Richland Co. Councilman hoping to fix embattled penny tax

Richland Co. Councilman hoping to fix embattled penny tax

RICHLAND COUNTY, SC (WIS) - It was a shocking letter to Richland County Councilman Seth Rose.

"I was deeply concerned when I first saw the letter, and I immediately started looking at ways to take the bull by the horns," said Rose.
He's talking about this letter that was sent from the South Carolina Department of Revenue (DOR) to Richland County in early December. In it, the DOR says it discovered discrepancies and possible illegal activity related to the county's penny tax for transportation projects.

It's an audit that Rose said shakes public confidence in the county.

"There's no question. My trust in the program's been shaken after reading the letter," he said.

So Rose has e-mailed three motions to the county clerk. One would change the way council approves purchase orders related to the penny tax. Another would payback funds spent from the penny tax account on an initiative to involve more small businesses in the process. Rose said he does believe it's still important to recruit small businesses to be involved in projects, however, he said money spent doing that should come from the General Fund and benefit all projects, including those outside the purview of the transportation penny tax.

"Penny revenues should only go to moving dirt, repaving roads, funding the bus system, greenways, and walkways," Rose said. "That's where the penny revenue should go to."

Finally, and most notably, Rose's plan calls for getting regular citizens more involved in oversight. It would revamp a citizens' advisory committee and give it more teeth. Members would be able to flag issues they discover, the committee would prepare audits, and its chairman would be made an ex-officio member of the county council's Transportation Ad-Hoc committee, which is comprised of just a select group of council members now.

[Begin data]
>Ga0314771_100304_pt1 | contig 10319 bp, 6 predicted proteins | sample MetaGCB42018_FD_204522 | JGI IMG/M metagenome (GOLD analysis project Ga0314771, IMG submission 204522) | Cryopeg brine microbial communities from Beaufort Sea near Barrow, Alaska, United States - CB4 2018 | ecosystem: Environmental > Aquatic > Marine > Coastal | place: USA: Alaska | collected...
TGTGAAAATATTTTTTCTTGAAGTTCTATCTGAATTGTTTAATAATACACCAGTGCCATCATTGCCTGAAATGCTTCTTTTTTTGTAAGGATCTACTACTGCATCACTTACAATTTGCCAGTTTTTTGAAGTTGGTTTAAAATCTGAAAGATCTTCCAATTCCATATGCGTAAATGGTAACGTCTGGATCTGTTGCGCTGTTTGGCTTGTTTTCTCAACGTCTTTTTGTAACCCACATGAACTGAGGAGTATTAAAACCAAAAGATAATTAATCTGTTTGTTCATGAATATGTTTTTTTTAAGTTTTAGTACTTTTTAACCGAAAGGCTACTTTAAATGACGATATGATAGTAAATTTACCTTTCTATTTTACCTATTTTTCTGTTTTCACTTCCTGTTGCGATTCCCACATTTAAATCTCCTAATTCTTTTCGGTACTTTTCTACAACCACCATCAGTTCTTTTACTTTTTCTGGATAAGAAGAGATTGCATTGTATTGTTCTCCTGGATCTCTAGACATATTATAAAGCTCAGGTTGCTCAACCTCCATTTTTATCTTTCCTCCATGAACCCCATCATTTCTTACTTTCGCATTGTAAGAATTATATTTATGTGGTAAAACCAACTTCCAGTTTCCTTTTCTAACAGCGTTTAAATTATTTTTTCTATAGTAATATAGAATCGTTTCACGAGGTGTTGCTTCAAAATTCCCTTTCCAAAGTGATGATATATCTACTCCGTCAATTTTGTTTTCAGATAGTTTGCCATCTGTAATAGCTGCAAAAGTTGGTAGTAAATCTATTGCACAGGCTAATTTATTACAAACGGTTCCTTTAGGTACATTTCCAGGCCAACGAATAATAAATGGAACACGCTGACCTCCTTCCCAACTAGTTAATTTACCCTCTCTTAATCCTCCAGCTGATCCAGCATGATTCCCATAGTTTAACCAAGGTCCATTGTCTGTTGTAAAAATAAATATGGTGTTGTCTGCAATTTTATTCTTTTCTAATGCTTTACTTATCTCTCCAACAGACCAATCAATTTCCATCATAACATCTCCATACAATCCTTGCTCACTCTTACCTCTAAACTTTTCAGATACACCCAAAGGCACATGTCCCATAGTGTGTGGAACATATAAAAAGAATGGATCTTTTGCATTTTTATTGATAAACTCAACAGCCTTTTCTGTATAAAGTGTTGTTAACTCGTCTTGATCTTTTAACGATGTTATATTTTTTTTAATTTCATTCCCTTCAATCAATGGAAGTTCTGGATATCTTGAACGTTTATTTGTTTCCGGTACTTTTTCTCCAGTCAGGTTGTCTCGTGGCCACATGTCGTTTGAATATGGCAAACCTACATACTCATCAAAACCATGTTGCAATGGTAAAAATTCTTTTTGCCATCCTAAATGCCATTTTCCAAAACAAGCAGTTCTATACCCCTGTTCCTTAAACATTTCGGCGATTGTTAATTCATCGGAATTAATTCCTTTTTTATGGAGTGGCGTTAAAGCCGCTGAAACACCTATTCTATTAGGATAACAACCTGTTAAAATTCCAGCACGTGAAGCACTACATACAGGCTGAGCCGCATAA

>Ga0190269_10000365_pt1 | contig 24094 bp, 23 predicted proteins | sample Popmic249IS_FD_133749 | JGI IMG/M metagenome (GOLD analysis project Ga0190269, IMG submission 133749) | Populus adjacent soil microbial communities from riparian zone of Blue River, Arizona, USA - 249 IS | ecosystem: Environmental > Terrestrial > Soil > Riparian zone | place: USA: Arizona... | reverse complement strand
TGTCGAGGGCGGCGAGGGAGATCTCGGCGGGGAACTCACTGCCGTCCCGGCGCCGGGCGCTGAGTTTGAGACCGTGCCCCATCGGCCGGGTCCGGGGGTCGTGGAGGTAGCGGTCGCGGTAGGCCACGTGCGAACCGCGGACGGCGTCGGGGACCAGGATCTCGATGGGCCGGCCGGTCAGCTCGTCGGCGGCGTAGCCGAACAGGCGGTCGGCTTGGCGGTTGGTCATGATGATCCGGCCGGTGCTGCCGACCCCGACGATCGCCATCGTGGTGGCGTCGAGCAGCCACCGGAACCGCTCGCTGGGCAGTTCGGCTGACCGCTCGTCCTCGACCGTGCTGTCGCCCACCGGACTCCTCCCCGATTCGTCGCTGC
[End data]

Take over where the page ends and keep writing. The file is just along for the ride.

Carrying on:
"Being an ex-officio member would allow the chairperson to not only have a vote on a recommendation that comes out from there, but it would also allow them to be in all conversations and privileged to all documents," said Rose.

The transportation penny tax already has a citizen-based advisory committee, but Hayes Mizell said it isn't working. Mizell would know, since he's the chairman of that committee, which is known as the Transportation Penny Advisory Committee (TPAC).

"At present, whatever we have to say doesn't carry much weight," he told WIS. "The members of the TPAC have been very disappointed that their advice is not sought before decisions are made and that it has very little authority and not much responsibility."

Mizell said his committee doesn't have a staff, an office, or even a phone and serves a "symbolic" role. It's the reason he's supporting Rose's motions.

"I think it's a very constructive, positive motion, and I hope county council will give it serious consideration," he said.
Councilman Rose does expect pushback after his motions are placed on next week's agenda.

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